Creighton Students Who Refused the Jab Take Their Case to Nebraska’s Supreme Court

by Ryan Yang, Assistant Editor

The Nebraska Supreme Court heard oral arguments Tuesday in a lawsuit brought by Creighton University students who had suffered banishment from class and from the Creighton campus (as well as from all activities and events taking place there) after they had refused on religious and conscientious grounds to take the Covid “jab” because of its association with aborted fetal remains. 

This action by the Creighton students appears to be a unique case with important ramifications for college students and educators in the State of Nebraska, so The Cornhusker Guardian is calling this Supreme Court hearing to the attention of its readership. 

The central issue in Ramaekers et al v. Creighton University (S-21-0848) is whether an institution, in this case an ostensibly Christian one, has the right and ability to change the terms of its relationship with students after it has already agreed to provide a semester, a year, or a degree’s worth of education to them. In this case, Creighton tried to force its students to undergo a medical procedure that many of them did not want to receive, viz., the Covid-19 “vaccine.” 

The students argued (through their attorney, Bob Sullivan) that they were parties to an “implied contract” with Creighton.  Because of that contract, the students said, Creighton had no legal right to add to it unilaterally a new requirement after they had already struck their agreement with the university. 

The students argued that, if Creighton wanted to impose a vaccine mandate on its students, such a mandate could not be employed against students who were already enrolled (and who had registered for classes, received housing assignments, and who were actually attending classes at the time they were informed that they were banned from campus and from all events and activities there).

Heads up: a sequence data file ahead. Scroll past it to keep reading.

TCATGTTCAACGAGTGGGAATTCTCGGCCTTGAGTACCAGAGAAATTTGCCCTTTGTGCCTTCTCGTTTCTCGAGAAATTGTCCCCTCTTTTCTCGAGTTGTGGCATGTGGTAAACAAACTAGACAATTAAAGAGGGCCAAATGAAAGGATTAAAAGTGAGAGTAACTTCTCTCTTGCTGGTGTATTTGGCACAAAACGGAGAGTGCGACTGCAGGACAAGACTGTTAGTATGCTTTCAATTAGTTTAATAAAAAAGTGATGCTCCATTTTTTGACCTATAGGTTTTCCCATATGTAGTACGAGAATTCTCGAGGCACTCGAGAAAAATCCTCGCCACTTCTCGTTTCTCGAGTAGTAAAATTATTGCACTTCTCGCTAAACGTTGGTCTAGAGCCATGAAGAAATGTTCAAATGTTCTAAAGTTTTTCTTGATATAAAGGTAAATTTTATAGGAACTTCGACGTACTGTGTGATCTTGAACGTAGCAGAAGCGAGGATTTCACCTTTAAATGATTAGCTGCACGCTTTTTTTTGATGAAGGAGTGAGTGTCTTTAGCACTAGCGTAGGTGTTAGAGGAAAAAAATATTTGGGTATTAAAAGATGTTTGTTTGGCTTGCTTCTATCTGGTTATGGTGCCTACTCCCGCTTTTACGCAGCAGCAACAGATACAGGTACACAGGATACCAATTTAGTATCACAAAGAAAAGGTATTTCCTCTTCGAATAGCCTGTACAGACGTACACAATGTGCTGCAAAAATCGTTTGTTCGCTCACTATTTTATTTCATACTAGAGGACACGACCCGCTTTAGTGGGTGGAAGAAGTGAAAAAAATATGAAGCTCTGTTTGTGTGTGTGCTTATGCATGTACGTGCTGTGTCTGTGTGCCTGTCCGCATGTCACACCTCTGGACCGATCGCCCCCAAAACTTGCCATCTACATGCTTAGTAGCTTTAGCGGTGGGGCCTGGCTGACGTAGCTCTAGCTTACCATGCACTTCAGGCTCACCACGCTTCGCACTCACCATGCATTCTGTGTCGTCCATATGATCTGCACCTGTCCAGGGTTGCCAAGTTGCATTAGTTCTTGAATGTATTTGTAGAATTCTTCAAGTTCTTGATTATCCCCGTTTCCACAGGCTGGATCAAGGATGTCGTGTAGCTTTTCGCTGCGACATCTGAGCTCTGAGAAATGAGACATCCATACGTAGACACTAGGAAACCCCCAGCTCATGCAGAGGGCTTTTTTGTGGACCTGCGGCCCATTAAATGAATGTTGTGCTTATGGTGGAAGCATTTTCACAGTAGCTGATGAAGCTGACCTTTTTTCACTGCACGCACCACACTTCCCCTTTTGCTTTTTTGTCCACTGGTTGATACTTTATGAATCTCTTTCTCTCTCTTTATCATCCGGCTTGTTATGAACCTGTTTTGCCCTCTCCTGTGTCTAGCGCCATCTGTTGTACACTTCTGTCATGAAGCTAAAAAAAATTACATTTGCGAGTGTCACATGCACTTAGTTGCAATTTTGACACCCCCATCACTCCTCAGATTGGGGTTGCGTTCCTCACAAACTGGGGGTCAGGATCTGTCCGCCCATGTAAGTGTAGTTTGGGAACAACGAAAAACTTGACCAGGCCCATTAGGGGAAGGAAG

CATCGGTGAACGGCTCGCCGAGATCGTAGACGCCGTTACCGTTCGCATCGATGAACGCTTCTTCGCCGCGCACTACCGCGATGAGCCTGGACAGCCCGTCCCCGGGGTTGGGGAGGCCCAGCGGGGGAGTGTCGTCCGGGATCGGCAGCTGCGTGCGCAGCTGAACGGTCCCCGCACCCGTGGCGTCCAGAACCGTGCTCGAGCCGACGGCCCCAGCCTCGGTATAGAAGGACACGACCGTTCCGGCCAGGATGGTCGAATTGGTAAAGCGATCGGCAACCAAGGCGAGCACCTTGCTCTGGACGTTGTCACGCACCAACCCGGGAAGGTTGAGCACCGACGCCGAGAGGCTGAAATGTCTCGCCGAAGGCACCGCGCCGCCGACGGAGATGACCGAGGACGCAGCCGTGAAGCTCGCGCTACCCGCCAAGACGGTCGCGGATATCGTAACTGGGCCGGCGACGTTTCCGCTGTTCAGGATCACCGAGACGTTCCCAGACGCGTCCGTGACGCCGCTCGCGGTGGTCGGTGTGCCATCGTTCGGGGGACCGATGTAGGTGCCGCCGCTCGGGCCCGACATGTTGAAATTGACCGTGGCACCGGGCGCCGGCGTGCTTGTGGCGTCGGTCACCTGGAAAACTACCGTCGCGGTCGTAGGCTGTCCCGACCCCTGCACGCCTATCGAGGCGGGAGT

Creighton, on the other hand, alleged (through its attorney William Hargens) that the students agreed to a change in terms when they signed a “temporary exemption request” form.  Creighton argued, without conceding the existence of any implied contract between Creighton and its students, that if a contract did in fact exist, it was modified by the temporary request for an exemption from the Covid-19 vaccine. 

Mr. Sullivan, however, asserted on the students’ behalf that that the “request for temporary exemption” was not even called a contract.  It was instead denominated as a “request.“ 

The coercion… involved Creighton’s threat to dis-enroll them if they did not sign the request document.… Mr. Sullivan characterized Creighton’s offer as a choice between “take the vaccine or leave” the university. When the students did not follow Creighton’s instructions in this regard, Creighton banned them from classes, from the campus, and from all activities and events at Creighton.

Prior to Tuesday’s argument, Mr. Sullivan had filed a brief which pointed out numerous ambiguities with the “temporary request for exemption” form, arguing that it fell far short of being a contract, and that the students were in any event pressured and coerced into signing it. 

The coercion, Mr. Sullivan said, involved Creighton’s threat to dis-enroll them if they did not sign the request document. In his oral argument on Tuesday, Mr. Sullivan characterized Creighton’s offer as a choice between “take the vaccine or leave” the university. 

When the students did not follow Creighton’s instructions in this regard, Creighton banned them from classes, from the campus, and from all activities and events at Creighton.  Mr. Sullivan characterized Creighton’s actions as harsh retaliation — especially given the fact that all other members of the general public could enter onto Creighton’s campus and attend events and activities there without any proof of vaccination.